I never really thought much of how Newfoundland came into Confederation, except that they held a vote, becoming a province of Canada won and on March 31 (my birthday) 1949, they became the countries 10th province. Don't Tell the Newfoundlanders tells the true story of how Newfoundland came to join Confederation.The true story, drawn from official documents and hours of personal interviews, of how Newfoundland and Labrador joined Confederation and became Canada''s tenth province in 1949. A rich cast of characters--hailing from Britain, America, Canada and Newfoundland--battle it out for the prize of the resource-rich, financially solvent, militarily strategic island. The twists and turns are as dramatic as any spy novel and extremely surprising, since the "official" version of Newfoundland history has held for over fifty years almost without question. Don''t Tell the Newfoundlanders will change all that.This is a fascinating book about the years of wheeling and dealing between Great Britain and Canada about how to move Newfoundland into Canada. The title of the book says it all. All the dealing between the two countries was done without Newfoundlands knowledge, in behind closed door meetings and top secret communications. Entire communications of these top secret documents are used in the telling of this story. It surprised me how many letters started with the words "Top Secret".Although it had it's own government during the 1800's, Newfoundland was still considered a colony of Great Britain. In 1907 Newfoundland was granted Dominion status. Due to a severe debt load caused by loans taken during World War 1 to fight for the British Empire and the world wide great depression, Great Britain made a deal to extend credit to Newfoundland on the basis that Newfoundland would lose it's government and control over it's own destiny and once again become a colony of Great Britain.The people of Newfoundland lost their power to vote and had to depend solely on the decisions made by a "Commission of Government" and it's governor, solely appointed by Britain.From 1933 till the moment in 1949 that it came into Canada, there were no elections in Newfoundland. Don't Tell the Newfoundlanders tells the story of how both England and Canada used this lake of government to their advantage to come to a great deal for both countries and a bad one for Newfoundland.I know Newfoundland has had a raw deal in many areas with Canada. It's Hydro deal with Quebec and Canada's supporting Quebec in this has always rubbed me wrong, but the end of the book tells much more.The last chapters deal with the vote itself in Newfoundland's referendum to bring Newfoundland into confederation or to bring back responsible government. Confederation won by a narrow 52% to 48% margin, but the author, Greg Malone, puts forth a case that the vote not only was rigged but responsible government actually won and the people were lied to. This part was a little too "conspiracy theory" for me, but he makes not too bad of a case.This is a very interesting book that I learned a lot from. it's definitely worth a read, and should be mandatory reading for Newfoundlanders and their descendants.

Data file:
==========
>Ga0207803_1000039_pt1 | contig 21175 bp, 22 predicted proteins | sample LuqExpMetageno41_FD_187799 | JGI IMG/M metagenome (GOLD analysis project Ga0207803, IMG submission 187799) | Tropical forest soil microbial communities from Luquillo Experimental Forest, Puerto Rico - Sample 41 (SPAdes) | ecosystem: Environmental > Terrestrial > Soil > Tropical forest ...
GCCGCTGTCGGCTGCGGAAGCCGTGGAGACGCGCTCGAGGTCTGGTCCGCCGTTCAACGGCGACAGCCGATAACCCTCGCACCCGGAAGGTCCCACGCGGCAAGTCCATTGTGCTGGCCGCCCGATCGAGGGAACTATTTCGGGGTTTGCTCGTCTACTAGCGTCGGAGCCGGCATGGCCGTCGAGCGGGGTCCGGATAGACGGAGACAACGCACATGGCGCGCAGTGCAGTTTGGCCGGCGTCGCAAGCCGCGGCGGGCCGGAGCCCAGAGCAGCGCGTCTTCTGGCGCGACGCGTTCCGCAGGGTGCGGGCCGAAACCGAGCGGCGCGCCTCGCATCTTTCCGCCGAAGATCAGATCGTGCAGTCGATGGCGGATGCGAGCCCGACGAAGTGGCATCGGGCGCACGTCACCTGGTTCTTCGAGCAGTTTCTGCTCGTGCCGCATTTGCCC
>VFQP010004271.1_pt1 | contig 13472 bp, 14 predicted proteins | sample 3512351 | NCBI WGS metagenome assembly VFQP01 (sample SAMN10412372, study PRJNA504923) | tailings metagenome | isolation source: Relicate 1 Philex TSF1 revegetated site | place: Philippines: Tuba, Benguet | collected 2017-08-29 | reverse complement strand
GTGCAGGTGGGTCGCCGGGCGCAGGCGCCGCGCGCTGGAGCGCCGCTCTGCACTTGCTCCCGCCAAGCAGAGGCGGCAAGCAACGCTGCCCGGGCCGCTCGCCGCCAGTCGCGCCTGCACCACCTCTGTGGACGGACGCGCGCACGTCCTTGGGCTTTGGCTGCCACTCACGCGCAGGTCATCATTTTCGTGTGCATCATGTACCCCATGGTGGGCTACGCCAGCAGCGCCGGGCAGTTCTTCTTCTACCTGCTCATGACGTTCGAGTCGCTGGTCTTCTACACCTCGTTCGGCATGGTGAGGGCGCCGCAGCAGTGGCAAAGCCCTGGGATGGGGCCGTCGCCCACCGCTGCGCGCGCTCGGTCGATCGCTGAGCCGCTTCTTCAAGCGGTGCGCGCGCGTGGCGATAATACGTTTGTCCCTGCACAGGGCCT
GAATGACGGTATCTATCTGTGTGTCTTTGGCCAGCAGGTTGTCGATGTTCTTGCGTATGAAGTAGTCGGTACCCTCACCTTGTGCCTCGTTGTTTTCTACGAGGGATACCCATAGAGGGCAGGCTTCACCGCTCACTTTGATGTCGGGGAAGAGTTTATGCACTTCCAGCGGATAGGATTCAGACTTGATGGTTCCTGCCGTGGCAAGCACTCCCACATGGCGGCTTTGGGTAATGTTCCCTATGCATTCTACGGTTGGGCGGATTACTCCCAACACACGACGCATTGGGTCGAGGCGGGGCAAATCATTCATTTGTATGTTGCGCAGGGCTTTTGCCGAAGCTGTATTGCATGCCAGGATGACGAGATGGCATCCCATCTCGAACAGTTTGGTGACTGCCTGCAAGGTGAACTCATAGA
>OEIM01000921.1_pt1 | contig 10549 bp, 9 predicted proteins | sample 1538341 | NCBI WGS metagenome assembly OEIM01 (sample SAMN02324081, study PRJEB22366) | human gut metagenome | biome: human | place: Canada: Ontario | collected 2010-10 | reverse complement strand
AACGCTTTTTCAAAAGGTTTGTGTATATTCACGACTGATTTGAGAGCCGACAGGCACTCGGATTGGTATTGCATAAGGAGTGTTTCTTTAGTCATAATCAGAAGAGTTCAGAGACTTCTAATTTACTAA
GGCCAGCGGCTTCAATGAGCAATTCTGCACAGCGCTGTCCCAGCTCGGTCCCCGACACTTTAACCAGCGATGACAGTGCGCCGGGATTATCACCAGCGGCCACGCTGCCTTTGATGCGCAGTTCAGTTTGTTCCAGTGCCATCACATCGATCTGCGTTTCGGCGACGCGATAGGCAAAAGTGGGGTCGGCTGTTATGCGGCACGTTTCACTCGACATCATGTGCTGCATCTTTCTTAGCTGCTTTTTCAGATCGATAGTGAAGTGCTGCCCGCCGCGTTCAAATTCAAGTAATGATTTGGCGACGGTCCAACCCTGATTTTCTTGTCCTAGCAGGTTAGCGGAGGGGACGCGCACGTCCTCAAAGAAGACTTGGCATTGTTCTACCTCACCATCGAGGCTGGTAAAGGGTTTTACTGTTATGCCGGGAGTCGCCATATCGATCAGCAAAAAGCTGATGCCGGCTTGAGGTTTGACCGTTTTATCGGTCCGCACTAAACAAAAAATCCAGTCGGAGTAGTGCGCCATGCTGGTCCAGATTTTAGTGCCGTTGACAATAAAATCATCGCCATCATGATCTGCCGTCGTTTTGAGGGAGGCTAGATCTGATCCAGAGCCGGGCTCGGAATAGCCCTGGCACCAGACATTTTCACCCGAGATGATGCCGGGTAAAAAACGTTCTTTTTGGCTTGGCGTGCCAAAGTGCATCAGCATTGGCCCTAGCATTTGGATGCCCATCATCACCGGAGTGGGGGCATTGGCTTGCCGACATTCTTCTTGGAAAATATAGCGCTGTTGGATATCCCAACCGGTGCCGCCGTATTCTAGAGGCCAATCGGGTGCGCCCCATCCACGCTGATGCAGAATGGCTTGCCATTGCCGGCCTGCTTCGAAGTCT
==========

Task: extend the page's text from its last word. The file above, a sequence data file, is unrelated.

• Ronald Kelland